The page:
Does anyone know anything about gardening?

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  • I know I've asked you about his before but when you do nice big trees like that I'd be up for buying any stuff I could slab and dry (obviously not too much but really nice and unusual ones)

  • Unfortunately, you'd be better off seasoning it in sections of trunk before planking it at your friendly local sawmill. Cross sections tend to split like buggery unless seasoned first.

  • we moved into a new house in January and the lawn isn't a lawn, it's a lovely even square patch of moss. when we viewed the house in august, i remember it being a smart, striped affair, but the old lady who lived here died soon after and the garden's been a tiny bit neglected since.

    i'm seeing all types of advice about aerating, scarifying and chemically blasting the moss at various times of year. i know just mowing the shit out of it will help. as might seeding? the ground seems well drained, or certainly not boggy. any tips to get the thing looking decent this year?

  • Depends on the species and thickness of the slab.

    Most sawmills these days will slab a trunk any way an then bandsaw to separate the quarter sawn, rift sawn and through sawn timber. Traditional milling techniques are sadly dying out as they are not cost effective.

    For example to get the maximum yield of quarter sawn (i.e top-grade) timber from a tree, the trunk must be quartered. Then when cutting planks after every cut you have to roll an rotate the quarter thus requiring more time and labour. Alternatively you can through cut the log into slabs and then season it or kiln dry it this will then allow you to rip off quarter sawn lumber, rift sawn lumber and through cut lumber. It also means less waste.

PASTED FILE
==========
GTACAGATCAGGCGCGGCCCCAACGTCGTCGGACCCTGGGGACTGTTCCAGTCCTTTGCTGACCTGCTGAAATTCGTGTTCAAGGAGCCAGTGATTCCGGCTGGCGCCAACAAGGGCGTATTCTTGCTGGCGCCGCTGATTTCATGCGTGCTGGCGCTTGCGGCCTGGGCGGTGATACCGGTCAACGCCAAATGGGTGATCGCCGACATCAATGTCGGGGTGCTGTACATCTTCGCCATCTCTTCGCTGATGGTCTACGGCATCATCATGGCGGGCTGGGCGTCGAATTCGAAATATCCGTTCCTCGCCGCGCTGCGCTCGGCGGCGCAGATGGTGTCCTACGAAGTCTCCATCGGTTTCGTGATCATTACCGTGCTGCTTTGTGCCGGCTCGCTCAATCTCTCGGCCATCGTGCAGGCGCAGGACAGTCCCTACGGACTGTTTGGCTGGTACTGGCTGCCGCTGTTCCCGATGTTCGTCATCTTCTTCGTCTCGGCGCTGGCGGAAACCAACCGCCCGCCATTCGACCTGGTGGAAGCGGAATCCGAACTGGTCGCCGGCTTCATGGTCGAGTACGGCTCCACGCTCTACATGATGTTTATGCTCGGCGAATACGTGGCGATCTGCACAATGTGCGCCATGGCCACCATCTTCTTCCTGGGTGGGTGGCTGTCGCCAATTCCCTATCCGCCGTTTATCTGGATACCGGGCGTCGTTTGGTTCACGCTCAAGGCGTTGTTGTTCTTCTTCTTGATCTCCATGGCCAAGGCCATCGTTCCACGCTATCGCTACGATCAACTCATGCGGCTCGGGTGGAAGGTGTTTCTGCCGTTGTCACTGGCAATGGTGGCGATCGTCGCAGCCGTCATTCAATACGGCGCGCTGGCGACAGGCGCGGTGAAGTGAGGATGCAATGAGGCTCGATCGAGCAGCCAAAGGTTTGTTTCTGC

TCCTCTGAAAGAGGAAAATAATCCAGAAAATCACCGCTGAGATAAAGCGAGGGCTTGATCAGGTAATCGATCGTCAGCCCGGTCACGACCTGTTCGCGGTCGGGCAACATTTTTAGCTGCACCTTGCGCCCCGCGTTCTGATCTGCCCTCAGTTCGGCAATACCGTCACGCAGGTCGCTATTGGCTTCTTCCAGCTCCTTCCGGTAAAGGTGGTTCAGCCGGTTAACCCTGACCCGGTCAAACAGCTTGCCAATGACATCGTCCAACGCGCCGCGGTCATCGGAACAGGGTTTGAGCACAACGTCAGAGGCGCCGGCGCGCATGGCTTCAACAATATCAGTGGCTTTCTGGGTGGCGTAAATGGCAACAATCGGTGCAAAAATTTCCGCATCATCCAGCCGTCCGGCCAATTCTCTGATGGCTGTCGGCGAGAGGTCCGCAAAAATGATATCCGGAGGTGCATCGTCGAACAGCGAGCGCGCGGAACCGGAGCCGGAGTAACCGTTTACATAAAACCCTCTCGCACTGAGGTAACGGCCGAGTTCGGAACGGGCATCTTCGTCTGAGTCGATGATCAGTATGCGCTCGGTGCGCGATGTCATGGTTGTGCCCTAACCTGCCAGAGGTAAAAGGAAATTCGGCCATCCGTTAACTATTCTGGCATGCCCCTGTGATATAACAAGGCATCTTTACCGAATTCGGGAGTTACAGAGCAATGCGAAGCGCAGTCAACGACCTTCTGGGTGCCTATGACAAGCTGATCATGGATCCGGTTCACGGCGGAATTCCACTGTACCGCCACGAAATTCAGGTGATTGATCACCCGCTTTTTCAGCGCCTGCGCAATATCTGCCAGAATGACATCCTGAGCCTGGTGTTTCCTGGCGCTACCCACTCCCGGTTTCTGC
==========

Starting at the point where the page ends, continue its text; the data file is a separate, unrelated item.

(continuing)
• Big cavity at about 15ft up, all the root buttress were rotten although trunk was solid at base. Was chock full of meripilus brackets the last couple of years. Shame as it was a lovely tree. Root plate was waterlogged and spongy from about 10” below surface down, felt like grinding through wet polystyrene.­?igshid=sms14ge6iw29

    Afaik the company have worked on the tree a few times over the years and monitored the cavity over that time. Was home to parakeets for the last few years as well.

    @Bobbo it’s not that common for us to get anything worth planking that stays in the yard very long. Most fells are domestic so they have to get cut into man sized pieces(unless we can get the Norcar loader on site) and even then we never get whole trunks out. If you ever want to come over to iver and pick through the log pile it’s probably doable but tbh it goes out again to biomass as fast as it comes in. We’ve got an Alaskan mill frame in the yard but not dusted it off in like a year as never have the time for it.

  • I would be really interested as I'm just round the corner from Iver (Denham). Can't promise I'd be able to take much but would certainly be happy to match the price you'd get for biomass (especially if you ever fell a walnut tree 😉).

    Edit: I don't know if you're aware but there is a guy in Oxfordshire who makes a decent second income selling unusual timber to hobbyists.

  • I’ll see what I can do. I’ve gone on unpaid covid leave against my bosses wishes but the company is still going. My name is mud in the yard at the mo so maybe wait a few weeks til I’m back ;)
    Our big fells are predominantly oak and euc at the mo I reckon. Largest we usually load are about 5ft x 3ft as that’s about the limit of what the norcar will handle.
    If you caught the boss in a good mood you’d be able to mill in the yard if you’ve got your own gear.

  • I don't have my own gear but do have access to a variety of different saws and sleds I could use (including an old saw pit and two man hand saws needed to achieve the desired effect).

  • Well if you’ve got something to take it away with we can always dump a couple of big lumps on yer truck and you can do with it as you please.
    Will give you a shout when I’m back in if anything good crops up.

  • Sounds great.

  • I'm currently fighting the same battle. All this rain as completely trashed my lawn and left me with about 60% moss.